Nov 27, 2004, 4:59:46 PM11/27/04
to

"Tim Wescott" wrote: (clip)if you depend on convention then you'll just
get screwed up by the person who's document you're reading who didn't know
the convention.(clip)
^^^^^^^^^^^^^^
I would certainly not adhere to the convention if the context indicated
otherwise. I was responding to Tim Williams post, and it turns out that he
knew this as well. So..."Never mind."


Old Nick

unread,
Nov 27, 2004, 5:02:40 PM11/27/04
to
On Sat, 27 Nov 2004 14:05:24 GMT, Anthony <tonyt...@hotmail.com>

vaguely proposed a theory
......and in reply I say!:

remove ns from my header address to reply via email

>The tightening technique is to get the bolt very near the yield point,
>and not over it. However, if you reuse the bolt, you will exceed the yeld
>point. This will result in insufficient clamping pressure for the joint,
>and could (very likely, actually) result in broken fastners.

AFAICS, you shouldn't exceed the yield point if you use the bolt
again. The whole idea of Yield point (and I am prepared to learn
another lack in my "knowledge base here, believe me" is that it's the
point at which the steel deforms permanently. Any bolt tightened to
below the yield will return to its former length. (???)

I can see two possible problems. Metal fatigue if the bolt is in place
for an extended time, and / oe under heat/cold/ vibration etc.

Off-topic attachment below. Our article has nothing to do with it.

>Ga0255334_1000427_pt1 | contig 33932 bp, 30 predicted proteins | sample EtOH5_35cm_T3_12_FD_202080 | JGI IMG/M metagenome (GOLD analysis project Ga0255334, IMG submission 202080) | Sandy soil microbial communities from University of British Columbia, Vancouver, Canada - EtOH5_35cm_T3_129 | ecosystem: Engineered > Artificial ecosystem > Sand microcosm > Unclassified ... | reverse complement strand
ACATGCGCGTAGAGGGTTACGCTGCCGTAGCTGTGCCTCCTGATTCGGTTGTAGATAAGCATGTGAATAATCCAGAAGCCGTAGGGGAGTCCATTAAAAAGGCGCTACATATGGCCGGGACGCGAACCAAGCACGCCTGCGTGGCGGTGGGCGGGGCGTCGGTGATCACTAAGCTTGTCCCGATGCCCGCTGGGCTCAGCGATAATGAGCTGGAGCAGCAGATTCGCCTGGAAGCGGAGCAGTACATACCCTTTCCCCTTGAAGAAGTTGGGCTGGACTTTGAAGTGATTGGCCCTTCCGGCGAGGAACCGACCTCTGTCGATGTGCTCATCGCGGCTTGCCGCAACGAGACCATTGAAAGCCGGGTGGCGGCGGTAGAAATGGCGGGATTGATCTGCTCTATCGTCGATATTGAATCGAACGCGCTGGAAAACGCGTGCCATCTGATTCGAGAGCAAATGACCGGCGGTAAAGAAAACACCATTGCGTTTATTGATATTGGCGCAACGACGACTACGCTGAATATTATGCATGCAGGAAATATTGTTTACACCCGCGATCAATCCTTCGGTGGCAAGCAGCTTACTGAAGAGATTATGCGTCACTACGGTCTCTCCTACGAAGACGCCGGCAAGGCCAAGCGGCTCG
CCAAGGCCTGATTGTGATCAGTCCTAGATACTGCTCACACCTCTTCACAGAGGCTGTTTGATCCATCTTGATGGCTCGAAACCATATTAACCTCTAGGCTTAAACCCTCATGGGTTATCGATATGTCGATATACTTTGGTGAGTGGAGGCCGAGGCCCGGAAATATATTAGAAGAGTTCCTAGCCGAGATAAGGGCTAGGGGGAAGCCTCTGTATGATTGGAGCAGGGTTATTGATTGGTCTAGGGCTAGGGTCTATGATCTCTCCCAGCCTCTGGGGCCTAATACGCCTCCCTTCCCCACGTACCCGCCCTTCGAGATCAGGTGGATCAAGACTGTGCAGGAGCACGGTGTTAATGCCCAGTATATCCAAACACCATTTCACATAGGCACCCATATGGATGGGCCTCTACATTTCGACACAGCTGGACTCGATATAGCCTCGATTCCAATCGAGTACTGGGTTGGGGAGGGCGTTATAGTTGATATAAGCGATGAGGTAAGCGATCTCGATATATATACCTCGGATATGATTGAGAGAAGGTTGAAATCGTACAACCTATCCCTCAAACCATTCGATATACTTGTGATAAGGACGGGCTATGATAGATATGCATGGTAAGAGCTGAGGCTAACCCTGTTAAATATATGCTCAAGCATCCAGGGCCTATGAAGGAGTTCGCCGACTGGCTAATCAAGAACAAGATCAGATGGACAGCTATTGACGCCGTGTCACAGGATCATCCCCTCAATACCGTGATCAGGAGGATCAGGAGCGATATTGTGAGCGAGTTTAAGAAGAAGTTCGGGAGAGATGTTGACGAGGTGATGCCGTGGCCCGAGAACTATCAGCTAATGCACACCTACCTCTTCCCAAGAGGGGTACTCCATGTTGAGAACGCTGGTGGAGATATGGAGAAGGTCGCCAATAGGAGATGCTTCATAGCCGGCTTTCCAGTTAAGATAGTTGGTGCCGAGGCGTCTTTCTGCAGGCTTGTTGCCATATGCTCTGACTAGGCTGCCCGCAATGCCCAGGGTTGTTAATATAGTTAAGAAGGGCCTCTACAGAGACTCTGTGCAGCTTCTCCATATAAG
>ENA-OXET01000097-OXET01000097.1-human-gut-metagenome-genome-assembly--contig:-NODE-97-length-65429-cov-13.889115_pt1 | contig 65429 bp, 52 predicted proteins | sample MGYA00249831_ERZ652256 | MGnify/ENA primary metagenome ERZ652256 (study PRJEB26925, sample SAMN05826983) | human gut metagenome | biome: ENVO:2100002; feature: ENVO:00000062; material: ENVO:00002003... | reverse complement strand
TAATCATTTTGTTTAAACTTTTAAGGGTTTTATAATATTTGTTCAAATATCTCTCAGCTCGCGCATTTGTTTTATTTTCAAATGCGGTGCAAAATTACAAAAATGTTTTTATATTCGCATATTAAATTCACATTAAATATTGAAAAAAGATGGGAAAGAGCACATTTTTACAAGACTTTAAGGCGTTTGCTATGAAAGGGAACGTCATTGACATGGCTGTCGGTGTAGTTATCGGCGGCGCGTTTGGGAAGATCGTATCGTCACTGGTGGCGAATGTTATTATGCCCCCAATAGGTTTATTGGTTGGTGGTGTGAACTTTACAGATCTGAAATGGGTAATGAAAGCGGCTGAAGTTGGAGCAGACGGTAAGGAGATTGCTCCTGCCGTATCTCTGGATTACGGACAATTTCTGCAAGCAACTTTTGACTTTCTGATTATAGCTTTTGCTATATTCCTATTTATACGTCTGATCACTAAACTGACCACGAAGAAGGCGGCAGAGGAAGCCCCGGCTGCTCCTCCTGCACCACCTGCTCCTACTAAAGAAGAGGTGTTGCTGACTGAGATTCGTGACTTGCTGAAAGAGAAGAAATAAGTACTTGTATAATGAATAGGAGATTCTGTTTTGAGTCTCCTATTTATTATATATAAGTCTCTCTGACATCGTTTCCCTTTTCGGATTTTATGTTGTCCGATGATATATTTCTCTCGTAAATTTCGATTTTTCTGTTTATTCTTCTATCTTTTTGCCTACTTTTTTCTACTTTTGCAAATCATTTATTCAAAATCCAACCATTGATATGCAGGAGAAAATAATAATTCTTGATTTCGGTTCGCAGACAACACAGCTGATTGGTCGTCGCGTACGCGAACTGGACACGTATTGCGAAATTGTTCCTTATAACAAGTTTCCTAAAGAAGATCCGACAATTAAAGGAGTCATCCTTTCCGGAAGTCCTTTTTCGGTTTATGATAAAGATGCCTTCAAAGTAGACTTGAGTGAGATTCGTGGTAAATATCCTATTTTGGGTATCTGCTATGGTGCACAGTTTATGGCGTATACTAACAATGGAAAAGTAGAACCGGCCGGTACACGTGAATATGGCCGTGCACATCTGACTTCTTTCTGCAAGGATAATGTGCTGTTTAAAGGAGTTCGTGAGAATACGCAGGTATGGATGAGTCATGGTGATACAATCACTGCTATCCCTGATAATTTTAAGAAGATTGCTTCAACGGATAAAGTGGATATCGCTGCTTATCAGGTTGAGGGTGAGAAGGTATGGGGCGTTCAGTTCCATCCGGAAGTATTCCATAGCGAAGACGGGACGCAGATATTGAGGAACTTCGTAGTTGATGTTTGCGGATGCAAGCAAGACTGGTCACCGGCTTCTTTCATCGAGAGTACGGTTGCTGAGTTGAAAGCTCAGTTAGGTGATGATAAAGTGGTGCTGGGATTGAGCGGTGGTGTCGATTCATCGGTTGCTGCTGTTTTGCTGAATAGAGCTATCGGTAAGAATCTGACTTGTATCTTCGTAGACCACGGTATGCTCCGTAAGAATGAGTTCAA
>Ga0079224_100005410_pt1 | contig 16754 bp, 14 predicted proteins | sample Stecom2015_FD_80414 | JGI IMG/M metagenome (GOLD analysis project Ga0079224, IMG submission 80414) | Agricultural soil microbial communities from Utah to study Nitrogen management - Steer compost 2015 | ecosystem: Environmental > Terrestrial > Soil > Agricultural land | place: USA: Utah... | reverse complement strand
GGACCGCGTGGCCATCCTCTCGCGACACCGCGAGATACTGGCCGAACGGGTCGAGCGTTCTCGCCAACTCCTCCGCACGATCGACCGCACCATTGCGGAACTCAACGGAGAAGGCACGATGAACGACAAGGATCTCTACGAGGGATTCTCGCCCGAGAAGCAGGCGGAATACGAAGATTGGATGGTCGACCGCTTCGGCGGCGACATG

Accidental overtightening. Thsi would be an enginerring tning. If the
bolts were _really_ taken to near yield, there would little margin for
error. But once a bolt has exceeded yield, it starts to lose tension
anyway. That woud be dangerous.

Old Nick

unread,
Nov 27, 2004, 5:05:46 PM11/27/04
to
On Sun, 28 Nov 2004 00:37:05 +1100, "Jeff R." <conta...@this.ng>

vaguely proposed a theory
......and in reply I say!:

remove ns from my header address to reply via email

>

AFACUI, the answer is still no if you are asking about stretching. A
spring is the most dramatic example of a metal that can be "stretched"
without exceeding yield stress. To stretch steel you need to apply
stress. It will start to stretch under very small stress. It will
_permanently_ stretch when it passes yield.

Old Nick

unread,
Nov 27, 2004, 5:10:58 PM11/27/04
to
On 26 Nov 2004 21:54:28 -0500, dnic...@d-and-d.com (DoN. Nichols)

vaguely proposed a theory
......and in reply I say!: